How to use mindfulness to make you a better judge

By Hon. Patricia Blackmon (Ret.)

The Mayo Clinic describes mindfulness as a type of meditation in which you focus on being intensely aware of what you’re sensing and feeling in the moment, without interpretation or judgment. Since intense awareness is expected of judges, it should come as no surprise that many are interested in finding out if mindfulness could help them do their jobs better. 

Retired appellate judge Patricia Blackmon began practicing mindfulness shortly after her election to Ohio’s Eighth District Court of Appeals in 1991. She has since taught in the NJC’s Mindfulness for Judges course five times.  

She offers these tips:

  1. Remember what Socrates said: “Four things belong to a judge: to hear courteously; to answer wisely; to consider soberly; and to decide impartially.” Mindfulness can help with each of those responsibilities.
  2. Start each day with a beginner’s mind. Judging requires you to constantly self-examine. Are your decisions coming exclusively from a rational, reasoned approach, or are you sometimes on auto-pilot, programmed by prior belief or bias? Start each day with a beginner’s mind: open, unbiased, curious.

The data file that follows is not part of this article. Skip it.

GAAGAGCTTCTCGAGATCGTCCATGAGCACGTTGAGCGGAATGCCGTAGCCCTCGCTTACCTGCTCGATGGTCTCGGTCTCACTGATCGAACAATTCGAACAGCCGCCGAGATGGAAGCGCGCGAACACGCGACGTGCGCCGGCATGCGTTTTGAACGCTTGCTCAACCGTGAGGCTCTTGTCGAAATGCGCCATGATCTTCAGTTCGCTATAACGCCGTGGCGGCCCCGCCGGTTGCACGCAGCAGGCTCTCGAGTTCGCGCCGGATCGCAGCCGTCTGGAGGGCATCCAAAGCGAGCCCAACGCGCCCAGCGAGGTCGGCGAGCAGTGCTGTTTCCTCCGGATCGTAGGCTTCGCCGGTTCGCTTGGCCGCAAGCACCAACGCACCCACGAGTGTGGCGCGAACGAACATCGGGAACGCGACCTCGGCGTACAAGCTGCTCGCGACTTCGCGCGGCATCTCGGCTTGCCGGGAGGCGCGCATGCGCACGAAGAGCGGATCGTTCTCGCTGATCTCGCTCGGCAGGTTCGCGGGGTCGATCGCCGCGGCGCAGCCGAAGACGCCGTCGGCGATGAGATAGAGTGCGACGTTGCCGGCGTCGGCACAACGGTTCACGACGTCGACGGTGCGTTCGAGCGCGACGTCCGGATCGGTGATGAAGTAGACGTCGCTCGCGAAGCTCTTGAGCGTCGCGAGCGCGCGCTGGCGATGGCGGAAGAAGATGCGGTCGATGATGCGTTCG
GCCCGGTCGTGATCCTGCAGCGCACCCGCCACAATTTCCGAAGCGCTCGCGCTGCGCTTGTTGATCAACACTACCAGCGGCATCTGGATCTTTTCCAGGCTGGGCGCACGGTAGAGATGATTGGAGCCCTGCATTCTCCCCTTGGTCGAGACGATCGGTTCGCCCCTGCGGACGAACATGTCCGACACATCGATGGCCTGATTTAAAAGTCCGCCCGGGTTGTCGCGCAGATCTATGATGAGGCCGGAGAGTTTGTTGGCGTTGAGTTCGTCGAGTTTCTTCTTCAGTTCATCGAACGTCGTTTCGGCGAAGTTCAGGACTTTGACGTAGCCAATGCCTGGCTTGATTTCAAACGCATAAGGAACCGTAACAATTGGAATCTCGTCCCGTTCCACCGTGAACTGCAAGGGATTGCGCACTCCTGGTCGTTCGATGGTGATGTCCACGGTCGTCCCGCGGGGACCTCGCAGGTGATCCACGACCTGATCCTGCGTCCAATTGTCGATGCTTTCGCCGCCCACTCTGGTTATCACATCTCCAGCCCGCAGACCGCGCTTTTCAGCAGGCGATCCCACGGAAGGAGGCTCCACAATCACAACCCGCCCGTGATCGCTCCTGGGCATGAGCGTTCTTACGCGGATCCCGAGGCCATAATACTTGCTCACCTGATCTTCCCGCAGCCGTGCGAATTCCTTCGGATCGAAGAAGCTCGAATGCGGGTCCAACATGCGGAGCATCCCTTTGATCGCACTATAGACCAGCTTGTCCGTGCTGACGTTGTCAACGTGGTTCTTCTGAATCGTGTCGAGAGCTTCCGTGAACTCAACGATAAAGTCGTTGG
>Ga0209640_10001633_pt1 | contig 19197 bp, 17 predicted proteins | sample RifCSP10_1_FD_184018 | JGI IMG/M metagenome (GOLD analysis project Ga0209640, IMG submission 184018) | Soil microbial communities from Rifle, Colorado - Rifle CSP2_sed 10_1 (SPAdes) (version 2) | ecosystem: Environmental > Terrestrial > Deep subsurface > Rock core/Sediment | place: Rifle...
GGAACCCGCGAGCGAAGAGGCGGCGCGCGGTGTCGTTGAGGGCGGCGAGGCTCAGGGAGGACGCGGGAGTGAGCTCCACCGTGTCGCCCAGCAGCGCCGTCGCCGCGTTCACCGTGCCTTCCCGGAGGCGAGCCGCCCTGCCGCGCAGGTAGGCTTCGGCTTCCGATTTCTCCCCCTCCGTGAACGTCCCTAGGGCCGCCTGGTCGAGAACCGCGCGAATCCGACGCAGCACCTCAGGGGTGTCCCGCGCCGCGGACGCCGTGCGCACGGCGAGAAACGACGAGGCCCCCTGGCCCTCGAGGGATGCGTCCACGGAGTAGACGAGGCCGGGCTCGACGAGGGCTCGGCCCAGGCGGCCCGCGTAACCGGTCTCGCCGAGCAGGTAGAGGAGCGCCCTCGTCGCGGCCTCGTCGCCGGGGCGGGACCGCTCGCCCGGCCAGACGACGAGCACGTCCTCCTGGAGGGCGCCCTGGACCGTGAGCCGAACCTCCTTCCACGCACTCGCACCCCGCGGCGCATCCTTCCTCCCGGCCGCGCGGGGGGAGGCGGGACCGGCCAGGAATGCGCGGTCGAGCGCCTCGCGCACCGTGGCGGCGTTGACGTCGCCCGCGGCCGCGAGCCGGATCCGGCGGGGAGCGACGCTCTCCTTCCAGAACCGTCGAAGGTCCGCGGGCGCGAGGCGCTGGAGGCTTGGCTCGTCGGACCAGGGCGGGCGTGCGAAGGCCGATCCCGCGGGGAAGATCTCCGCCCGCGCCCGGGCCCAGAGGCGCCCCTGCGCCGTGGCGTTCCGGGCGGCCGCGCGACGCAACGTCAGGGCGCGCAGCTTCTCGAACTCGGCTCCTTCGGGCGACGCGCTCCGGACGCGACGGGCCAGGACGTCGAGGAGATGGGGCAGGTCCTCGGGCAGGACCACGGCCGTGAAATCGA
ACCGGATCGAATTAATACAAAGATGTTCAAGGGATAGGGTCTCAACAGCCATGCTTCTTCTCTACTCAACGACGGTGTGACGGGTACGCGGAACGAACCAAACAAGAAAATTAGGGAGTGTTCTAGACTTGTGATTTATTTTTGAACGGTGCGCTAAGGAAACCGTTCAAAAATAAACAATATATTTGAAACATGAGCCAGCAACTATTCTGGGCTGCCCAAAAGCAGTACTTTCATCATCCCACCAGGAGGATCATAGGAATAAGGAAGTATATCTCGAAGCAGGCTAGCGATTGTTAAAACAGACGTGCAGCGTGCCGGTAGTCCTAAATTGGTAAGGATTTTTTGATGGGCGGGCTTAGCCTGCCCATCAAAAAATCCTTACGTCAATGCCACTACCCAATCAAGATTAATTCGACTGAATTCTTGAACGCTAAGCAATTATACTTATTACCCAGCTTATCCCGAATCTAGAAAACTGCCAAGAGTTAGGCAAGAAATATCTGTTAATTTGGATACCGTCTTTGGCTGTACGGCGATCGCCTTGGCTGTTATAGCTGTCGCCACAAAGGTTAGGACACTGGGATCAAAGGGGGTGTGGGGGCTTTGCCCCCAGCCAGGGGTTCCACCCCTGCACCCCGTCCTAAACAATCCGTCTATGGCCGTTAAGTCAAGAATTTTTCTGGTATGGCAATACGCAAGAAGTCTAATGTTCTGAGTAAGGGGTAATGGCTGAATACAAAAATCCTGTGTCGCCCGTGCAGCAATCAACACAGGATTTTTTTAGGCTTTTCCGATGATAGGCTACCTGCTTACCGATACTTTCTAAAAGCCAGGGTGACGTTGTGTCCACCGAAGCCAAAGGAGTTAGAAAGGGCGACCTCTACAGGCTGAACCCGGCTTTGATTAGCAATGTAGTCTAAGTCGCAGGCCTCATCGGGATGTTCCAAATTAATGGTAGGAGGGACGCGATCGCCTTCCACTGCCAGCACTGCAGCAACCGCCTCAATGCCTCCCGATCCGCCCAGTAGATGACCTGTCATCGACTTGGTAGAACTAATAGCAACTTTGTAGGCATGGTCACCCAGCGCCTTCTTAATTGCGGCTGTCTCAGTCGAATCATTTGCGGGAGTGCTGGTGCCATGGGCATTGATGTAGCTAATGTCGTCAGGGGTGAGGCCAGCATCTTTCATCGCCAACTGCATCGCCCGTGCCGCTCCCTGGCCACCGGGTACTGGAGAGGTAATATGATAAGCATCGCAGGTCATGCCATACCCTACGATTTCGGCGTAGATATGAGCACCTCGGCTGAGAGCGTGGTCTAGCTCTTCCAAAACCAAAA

3. Let the dirt settle out. Meditating 10 to 20 minutes each day will help develop the rational part of your brain. Amit Sood, a professor of medicine at the Mayo Clinic College of Medicine and chair of the clinic’s Mind Body Initiative, says to think of a busy brain as dirt in a glass of water that is constantly being shaken. When we meditate, the dirt settles to the bottom over time and the water clears. The dirt doesn’t go away, it just settles to the bottom, creating clear vision.
  4. Find your breath. Feel yourself becoming distracted at trial? Begin breathing consciously until it brings you back to the present. Being conscious of your breathing acts like an anchor to stop your concentration from drifting away.
  5. Recall what’s been said before answering. When asked a question, take a moment to recall the arguments made. If you’re still not prepared to answer, call a recess and research the matter. The greatest enemies of a mindful approach to judging are fear and misinformation.

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